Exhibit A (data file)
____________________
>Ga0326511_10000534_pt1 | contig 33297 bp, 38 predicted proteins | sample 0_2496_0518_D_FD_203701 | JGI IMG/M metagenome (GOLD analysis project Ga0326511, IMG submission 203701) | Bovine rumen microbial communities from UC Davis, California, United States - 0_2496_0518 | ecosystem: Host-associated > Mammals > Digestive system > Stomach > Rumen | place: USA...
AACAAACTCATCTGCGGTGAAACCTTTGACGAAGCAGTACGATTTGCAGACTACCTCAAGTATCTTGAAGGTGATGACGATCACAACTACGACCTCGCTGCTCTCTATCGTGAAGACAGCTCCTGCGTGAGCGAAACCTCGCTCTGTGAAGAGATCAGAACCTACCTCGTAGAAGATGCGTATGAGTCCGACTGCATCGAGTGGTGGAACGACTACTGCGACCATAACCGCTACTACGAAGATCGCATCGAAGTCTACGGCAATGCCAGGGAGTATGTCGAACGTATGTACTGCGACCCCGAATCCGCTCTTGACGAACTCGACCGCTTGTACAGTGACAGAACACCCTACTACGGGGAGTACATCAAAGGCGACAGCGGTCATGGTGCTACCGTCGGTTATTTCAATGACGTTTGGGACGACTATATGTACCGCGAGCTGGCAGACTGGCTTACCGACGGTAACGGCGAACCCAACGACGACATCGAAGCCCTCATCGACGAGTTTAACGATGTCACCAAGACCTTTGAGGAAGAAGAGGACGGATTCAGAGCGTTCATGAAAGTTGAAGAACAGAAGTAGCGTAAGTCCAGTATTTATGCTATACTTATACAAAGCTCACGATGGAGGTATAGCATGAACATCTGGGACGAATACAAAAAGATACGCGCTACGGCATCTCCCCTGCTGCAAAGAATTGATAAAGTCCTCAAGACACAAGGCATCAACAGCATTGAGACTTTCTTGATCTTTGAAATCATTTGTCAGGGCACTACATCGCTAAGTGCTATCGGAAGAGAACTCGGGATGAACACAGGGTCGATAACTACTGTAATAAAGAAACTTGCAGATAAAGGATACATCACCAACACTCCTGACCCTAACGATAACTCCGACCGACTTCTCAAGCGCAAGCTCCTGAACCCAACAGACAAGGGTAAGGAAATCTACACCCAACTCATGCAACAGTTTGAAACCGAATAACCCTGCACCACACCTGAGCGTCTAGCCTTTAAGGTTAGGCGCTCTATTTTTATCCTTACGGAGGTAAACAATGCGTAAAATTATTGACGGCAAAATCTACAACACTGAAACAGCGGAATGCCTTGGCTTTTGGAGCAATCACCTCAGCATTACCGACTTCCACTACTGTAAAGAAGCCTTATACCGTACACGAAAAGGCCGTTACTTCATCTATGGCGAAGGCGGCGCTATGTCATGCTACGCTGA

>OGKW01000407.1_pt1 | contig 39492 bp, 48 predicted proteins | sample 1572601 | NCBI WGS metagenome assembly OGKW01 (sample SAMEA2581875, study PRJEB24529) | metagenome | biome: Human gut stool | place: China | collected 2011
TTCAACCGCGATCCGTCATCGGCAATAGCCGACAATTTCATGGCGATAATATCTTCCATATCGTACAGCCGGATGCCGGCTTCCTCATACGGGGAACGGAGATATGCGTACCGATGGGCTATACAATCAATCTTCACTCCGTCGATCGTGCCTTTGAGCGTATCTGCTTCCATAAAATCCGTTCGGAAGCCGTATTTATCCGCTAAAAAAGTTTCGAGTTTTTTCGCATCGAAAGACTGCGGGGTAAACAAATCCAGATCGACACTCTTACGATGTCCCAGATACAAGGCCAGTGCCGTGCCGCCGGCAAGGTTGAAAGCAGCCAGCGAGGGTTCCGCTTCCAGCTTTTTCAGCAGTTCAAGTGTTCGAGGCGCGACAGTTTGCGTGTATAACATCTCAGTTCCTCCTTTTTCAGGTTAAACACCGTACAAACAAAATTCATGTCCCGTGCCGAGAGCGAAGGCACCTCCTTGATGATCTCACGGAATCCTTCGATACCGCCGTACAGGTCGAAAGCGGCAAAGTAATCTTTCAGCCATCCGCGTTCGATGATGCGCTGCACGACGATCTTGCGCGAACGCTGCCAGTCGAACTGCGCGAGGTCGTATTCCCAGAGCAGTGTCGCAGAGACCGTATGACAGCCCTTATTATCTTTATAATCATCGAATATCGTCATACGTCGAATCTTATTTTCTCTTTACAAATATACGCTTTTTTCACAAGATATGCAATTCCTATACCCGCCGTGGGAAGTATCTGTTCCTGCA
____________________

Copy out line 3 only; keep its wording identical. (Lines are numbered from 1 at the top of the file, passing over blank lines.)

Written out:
>OGKW01000407.1_pt1 | contig 39492 bp, 48 predicted proteins | sample 1572601 | NCBI WGS metagenome assembly OGKW01 (sample SAMEA2581875, study PRJEB24529) | metagenome | biome: Human gut stool | place: China | collected 2011